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NEWS
July 8, 2010 | By Thomas H. Maugh II, Los Angeles Times
The Food and Drug Administration on Thursday cautioned consumers against using quinine for leg cramps, warning that the drug could cause severe side effects, including death. Quinine, sold in this country under the brand name Qualaquin, is approved for treatment of uncomplicated malaria, but has a long history of use as a remedy for leg cramps, especially at night. In many countries, it is sold over the counter. Studies have shown that it can reduce the incidence of cramps by one-third to one-half but that as many as one in every 25 users can suffer serious side effects.
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WORLD
December 27, 2013 | By David Zucchino
BAGRAM, Afghanistan - Faced with an epidemic of deadly roadside bombs in Iraq and Afghanistan, U.S. military officials ordered up a fleet of V-hulled 16-ton armored behemoths in 2007 to help protect American soldiers and Marines. At a cost of $1 million each, the ugly tan beasts known as MRAPS have saved countless lives and absorbed or deflected thousands of insurgent bomb blasts in teeming cities, desert flats and rutted mountain roadways. The lumbering vehicles are so beloved that soldiers have scrawled notes of thanks on their armor.
CALIFORNIA | LOCAL
January 21, 2005 | Daryl Strickland, Times Staff Writer
Lamont Bentley, a promising actor who appeared in more than a dozen films and television shows but was best known for his role on the comedy series "Moesha," died early Wednesday in a car crash in Ventura County. He was 31. Bentley was traveling alone on the 118 Freeway near Simi Valley shortly after midnight when he headed for the Rocky Peak Fire Road offramp at a high speed, witnesses told authorities.
NEWS
September 26, 1985
Joseph P. Zeronian, deputy superintendent of the Pasadena Unified School District and one-time acting superintendent, will leave the district Oct. 11 to enter private business. He will become vice president in charge of public finance for Prudential-Bache Securities in Los Angeles. Zeronian's departure is expected to have a major impact on the administration of the district, where he has held key positions for more than a decade. Supt. Phillip B.
CALIFORNIA | LOCAL
September 24, 1993 | KIM KOWSKY, TIMES STAFF WRITER
Uninvited visitors have wormed their way into Hawthorne's kitchens and bathrooms. A minor infestation of bloodworms--larvae of the gnat-like midge--is forcing the city to purge its municipal water system, which serves about half of Hawthorne's 12,000 households and businesses. The scarlet creatures, although unnerving to residents who have been finding them in their water glasses and bathtubs since last week, do not pose a health hazard, officials say.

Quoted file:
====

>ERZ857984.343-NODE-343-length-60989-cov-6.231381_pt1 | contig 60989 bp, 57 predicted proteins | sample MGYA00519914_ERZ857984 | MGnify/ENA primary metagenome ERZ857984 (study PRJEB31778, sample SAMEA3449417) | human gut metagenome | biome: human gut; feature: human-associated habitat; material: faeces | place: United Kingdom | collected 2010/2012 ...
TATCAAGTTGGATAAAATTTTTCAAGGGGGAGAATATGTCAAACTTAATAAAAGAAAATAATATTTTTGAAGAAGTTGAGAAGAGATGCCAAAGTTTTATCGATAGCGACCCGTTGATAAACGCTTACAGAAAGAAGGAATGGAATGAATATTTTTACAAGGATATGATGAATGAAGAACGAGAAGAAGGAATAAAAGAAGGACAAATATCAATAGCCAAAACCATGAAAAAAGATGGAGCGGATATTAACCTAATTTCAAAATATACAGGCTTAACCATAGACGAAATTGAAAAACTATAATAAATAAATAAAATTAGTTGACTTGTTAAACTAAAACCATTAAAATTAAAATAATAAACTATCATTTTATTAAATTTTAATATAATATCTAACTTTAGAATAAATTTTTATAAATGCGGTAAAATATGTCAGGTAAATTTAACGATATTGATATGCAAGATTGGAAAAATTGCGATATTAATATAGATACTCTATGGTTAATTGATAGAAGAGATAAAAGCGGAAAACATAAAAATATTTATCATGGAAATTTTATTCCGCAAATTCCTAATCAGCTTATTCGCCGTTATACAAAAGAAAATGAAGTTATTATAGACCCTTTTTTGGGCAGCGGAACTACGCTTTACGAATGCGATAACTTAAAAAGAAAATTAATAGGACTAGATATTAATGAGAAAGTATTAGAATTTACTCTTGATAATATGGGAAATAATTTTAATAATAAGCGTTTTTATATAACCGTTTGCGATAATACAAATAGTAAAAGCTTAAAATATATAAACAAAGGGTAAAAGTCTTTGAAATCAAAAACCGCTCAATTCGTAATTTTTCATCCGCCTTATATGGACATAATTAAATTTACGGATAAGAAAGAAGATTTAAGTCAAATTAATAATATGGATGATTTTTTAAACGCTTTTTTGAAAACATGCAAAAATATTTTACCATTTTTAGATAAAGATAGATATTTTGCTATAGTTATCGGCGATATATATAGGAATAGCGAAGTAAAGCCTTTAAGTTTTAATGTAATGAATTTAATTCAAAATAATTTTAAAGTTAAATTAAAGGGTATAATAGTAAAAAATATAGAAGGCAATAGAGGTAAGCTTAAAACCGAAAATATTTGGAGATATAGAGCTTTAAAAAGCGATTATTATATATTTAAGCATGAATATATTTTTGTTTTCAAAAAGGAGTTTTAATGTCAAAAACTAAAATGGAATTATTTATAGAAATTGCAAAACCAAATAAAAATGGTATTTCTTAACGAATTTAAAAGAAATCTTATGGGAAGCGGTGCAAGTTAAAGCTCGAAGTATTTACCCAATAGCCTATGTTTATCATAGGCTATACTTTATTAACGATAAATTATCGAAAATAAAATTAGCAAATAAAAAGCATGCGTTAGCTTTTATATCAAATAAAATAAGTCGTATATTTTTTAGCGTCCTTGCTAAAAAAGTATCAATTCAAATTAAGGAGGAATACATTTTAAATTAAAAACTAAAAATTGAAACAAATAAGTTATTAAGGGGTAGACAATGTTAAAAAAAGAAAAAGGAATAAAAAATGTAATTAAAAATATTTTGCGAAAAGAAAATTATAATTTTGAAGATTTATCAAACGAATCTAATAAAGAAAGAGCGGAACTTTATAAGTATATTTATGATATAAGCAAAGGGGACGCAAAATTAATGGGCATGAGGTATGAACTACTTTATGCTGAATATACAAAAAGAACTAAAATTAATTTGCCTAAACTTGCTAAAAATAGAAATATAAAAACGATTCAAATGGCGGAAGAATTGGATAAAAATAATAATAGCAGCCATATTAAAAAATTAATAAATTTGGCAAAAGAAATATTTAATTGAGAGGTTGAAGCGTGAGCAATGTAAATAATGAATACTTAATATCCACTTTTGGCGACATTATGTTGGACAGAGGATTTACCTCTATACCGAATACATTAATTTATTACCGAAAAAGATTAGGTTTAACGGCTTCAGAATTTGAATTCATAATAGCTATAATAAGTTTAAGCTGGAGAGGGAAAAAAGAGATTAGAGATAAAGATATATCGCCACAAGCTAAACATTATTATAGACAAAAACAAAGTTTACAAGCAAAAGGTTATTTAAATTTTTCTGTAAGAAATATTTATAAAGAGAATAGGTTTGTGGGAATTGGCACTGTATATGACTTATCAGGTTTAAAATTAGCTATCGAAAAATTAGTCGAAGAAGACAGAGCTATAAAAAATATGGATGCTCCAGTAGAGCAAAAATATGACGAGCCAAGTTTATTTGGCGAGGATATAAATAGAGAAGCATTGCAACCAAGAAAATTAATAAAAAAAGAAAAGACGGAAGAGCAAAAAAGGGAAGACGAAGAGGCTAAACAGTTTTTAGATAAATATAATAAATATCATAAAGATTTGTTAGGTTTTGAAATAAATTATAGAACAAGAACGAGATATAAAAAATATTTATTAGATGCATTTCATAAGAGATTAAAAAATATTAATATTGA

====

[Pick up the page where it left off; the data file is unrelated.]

NEWS
November 17, 1989 | RALPH VARTABEDIAN, TIMES STAFF WRITER
The Air Force is quietly seeking a legal way to move its Ballistic Systems Division out of San Bernardino, The Times has learned, even though Congress enacted a law earlier this year specifically saying that it should remain at its present location.
BUSINESS
December 31, 1999 | From Reuters
The Securities and Exchange Commission said Thursday that it has charged two executives of American Telephone & Telecommunications Corp. with fraud for selling securities in the firm that purportedly was set up to offer long-distance telephone service via the Internet. The company is not related to telecommunications giant AT&T Corp.
CALIFORNIA | LOCAL
February 9, 2008 | Jon Thurber, Times Staff Writer
Allan Grant, a Life magazine photographer who got the last photo shoot with Marilyn Monroe weeks before her death and the first pictures of Marina Oswald just hours after the assassination of President John F. Kennedy, has died. He was 88. Grant died Feb. 1 of Parkinson's-related pneumonia at his home in Brentwood, according to his wife, Karin.
CALIFORNIA | LOCAL
April 14, 1990 | HENRY WEINSTEIN, TIMES STAFF WRITER
An NBC attorney attempted Friday to persuade federal appeals court judges in Pasadena to strike down the largest libel verdict against an American news organization--a $5.3-million judgment that the network defamed singer Wayne Newton in newscasts that linked him to organized crime figures. NBC lawyer Floyd Abrams said the stories were the product of aggressive reporting, not ill will, and should be protected by the First Amendment. But Newton's lawyer, Morton R.
SPORTS
September 25, 1991 | STEVE ANDERSEN, SPECIAL TO THE TIMES
Los Alamitos officials have proposed 1992 racing dates that would shorten the current quarter horse meeting but provide quarter horse racing at Hollywood Park for the first time since 1987. The proposal was presented Monday to a California Horse Racing Board Committee. It asks for 32 weeks of quarter horse racing, 43 weeks of harness racing and three weeks of thoroughbred and quarter horse fair racing. Under the plan, quarter horse racing would end at Los Alamitos on Jan. 18 instead of Feb. 8.
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